2. Christopher says:

    Ben is currently implementing a large project that is also based on DC-DC chargers but Mac Plus Mastervolta.
    When charging hotel batteries from an alternator, we have a more stable voltage buffer and such chargers work very well when charging starter batteries. For safety at start-up, the output from the charger to the starter battery is automatically disconnected, I believe this is unnecessary because the charger will not supply more current for what it was designed .

    • Ben Ellison Ben Ellison says:

      Thanks again, Christopher. So while the Victron product description reads “For use in dual battery systems in vehicles or on boats where the (smart) alternator and the start battery are used to charge the service battery”, would it be correct to add something like: “Also for use in dual battery systems on boats where the alternator and service battery are used to charge the start battery”?

  3. Mark says:

    Would be interested in a comparison between the Victron & the a Mastervolt Magic 12/12-30 or Magic 24/12-30 or Magic 24/24-30. I use one of each of these. On a 24v house system. One as a charger for my 12v bank charging, one for charging my 24v windlass/thruster bank, one for providing clean power to my electronic engine controls.

    • Ben Ellison Ben Ellison says:

      Hi Mark, I don’t see a 12/12-30 anywhere in the Mastervolt DC-DC line…

      https://www.mastervolt.com/products/dc-dc-converters/

      …but the Magic 12/12-20 seems to have similar features to the Orion-Tr Smart. For instance, while also called a converter, it can also be a 3-step charger with adjustable voltage levels. However, the configuration via DIP switches and PC software sounds a lot more complex than what I’ve experienced with Victron’s “Smart” Bluetooth app, which can also update component software.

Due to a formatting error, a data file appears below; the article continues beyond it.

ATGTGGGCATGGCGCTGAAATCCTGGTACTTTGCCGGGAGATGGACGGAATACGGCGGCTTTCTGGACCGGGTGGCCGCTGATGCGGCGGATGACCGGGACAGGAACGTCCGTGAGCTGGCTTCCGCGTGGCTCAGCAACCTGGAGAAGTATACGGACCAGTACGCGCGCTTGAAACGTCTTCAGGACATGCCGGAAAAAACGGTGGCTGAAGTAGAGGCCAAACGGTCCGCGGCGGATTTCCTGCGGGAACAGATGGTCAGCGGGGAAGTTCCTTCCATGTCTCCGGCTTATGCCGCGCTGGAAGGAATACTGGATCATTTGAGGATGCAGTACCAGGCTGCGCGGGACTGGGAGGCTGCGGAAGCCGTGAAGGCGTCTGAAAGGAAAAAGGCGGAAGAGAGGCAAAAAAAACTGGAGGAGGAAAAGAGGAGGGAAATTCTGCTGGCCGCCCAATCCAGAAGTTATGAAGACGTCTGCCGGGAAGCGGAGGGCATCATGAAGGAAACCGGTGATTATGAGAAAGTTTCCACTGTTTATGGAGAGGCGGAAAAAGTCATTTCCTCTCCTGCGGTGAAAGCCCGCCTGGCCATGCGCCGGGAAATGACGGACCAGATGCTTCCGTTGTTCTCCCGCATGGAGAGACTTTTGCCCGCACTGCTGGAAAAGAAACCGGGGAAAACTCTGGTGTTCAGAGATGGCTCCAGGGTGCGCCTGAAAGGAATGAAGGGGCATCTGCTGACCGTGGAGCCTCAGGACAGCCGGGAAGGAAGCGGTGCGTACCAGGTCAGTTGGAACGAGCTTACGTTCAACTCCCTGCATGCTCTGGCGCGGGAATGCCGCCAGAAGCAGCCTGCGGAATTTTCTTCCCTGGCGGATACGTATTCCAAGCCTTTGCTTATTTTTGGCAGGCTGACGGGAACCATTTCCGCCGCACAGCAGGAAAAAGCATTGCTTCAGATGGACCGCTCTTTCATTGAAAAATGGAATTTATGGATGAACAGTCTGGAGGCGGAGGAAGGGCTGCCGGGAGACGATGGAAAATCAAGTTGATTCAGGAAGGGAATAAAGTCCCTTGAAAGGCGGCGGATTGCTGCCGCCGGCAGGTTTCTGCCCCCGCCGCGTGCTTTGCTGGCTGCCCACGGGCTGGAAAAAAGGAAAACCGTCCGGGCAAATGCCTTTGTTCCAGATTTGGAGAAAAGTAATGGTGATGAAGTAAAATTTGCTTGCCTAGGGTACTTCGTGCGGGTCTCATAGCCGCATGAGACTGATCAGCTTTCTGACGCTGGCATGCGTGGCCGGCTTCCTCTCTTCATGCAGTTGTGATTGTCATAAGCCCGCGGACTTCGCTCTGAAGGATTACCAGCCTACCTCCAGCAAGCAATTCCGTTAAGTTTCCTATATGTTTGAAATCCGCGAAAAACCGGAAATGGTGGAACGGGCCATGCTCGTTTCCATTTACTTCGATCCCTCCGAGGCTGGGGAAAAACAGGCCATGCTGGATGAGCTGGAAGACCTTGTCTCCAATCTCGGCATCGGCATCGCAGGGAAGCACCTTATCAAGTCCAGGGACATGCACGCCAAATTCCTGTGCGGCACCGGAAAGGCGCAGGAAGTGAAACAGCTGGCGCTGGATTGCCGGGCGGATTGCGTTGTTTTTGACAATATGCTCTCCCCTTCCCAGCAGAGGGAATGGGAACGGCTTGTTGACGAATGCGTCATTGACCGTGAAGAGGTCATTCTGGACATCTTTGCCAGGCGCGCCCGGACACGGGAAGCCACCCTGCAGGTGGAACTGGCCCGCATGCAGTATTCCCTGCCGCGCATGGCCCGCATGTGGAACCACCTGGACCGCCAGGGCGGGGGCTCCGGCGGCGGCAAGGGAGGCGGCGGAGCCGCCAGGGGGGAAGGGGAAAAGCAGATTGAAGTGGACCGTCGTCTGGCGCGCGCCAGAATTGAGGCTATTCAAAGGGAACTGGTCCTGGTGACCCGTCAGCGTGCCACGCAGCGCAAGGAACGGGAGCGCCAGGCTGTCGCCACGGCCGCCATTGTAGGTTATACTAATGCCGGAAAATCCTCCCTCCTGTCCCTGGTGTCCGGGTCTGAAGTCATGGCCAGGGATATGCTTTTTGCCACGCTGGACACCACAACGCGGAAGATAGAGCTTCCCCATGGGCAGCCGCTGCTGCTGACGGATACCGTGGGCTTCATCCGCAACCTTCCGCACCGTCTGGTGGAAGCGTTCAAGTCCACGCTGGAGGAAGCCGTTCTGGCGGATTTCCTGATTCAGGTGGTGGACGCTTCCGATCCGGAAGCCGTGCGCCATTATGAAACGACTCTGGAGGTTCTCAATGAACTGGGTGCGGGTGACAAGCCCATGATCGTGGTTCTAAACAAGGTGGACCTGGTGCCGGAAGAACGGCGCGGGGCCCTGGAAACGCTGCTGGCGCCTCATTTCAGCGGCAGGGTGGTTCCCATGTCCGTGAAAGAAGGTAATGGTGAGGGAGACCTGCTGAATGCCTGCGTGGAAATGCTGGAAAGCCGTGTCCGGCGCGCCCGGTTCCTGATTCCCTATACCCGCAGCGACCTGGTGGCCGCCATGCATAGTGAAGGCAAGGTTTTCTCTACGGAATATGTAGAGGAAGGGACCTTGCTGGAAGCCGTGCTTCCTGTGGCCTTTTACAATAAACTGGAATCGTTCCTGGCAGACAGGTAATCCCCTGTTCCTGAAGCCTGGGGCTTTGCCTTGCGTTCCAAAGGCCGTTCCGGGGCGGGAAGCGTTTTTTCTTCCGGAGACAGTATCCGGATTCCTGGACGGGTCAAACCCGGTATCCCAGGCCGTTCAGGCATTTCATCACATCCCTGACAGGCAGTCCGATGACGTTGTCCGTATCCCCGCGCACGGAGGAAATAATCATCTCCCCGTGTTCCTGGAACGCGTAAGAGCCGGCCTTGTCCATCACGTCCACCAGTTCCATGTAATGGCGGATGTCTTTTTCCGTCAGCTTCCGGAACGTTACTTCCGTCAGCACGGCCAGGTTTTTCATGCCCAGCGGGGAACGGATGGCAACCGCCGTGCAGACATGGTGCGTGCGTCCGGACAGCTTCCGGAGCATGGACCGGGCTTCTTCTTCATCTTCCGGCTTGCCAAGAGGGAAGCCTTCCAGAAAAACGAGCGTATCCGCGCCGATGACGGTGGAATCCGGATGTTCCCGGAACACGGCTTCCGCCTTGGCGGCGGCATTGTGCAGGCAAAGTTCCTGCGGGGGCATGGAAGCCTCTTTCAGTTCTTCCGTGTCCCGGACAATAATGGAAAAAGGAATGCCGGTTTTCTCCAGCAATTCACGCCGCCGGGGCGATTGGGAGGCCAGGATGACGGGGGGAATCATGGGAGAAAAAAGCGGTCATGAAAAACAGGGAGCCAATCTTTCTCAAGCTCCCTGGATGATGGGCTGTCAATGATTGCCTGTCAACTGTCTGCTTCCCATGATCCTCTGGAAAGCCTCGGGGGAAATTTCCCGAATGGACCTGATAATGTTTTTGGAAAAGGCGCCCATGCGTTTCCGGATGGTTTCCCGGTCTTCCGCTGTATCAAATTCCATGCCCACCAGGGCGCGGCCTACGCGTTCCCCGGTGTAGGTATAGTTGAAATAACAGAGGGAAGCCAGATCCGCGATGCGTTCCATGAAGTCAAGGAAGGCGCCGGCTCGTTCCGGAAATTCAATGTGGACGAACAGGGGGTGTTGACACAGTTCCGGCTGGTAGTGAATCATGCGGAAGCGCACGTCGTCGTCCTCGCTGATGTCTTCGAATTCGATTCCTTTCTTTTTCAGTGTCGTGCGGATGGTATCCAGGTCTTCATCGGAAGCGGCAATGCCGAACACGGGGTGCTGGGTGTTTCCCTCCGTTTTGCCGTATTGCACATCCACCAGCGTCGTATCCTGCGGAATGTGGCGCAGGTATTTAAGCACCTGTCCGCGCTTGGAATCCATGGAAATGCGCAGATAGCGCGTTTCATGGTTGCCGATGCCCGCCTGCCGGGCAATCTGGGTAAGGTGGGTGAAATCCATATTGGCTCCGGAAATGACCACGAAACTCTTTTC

Also, I don’t see anything about turning Magic charging on/off while the Orion-Tr Smart offers several methods. On the other hand, that may be possible via MasterBus, which may also report on operations like charging current used to MasterVolt and/or CZone monitoring. Victron apparently left networking and current monitoring out of the first generation Orion-Tr Smart series, according to their blog.

      Please note that I have zero hand’s on experience with DC-DC devices and know less about Mastervolt than Victron in general.

      • Mark Andrew says:

        The Magics do have the capability to add a simple on/off switch hardwired to the Magic, itself, and of course via MasterBus. I mis-typed…I don’t have the Magic 12/12. The dip-switch setting is awkward with the Magic…you have to remove the box from the bulkhead, remove the cover & fan, and find the dipswitch inside. Once you’ve decided if it’s going to be a charger or converter or line-conditioner, what I do is pop a label on the box with that designation so I don’t forget and have to dig into the box again to inspect the dip switch. Fortunately, you only do this once at install, then you’re done. The integration into the Masterbus network is convenient for me as my electrical system is all Masterbus & CZone (I do have a Victron Autotransformer, but that’s probably a different article for you)

  4. I confess I share your confusion as to the necessity of one of these in a same-voltage system, Ben – other than ensuring that the load bank/buss that the charger feeds will be free of the voltage excursions and other gremlins that emit from things like starter circuits and alternators (especially ones with poorly-behaved controllers). Nothing on board Atsa needs that assistance, but I can see how some consumer-grade electronics might benefit from it.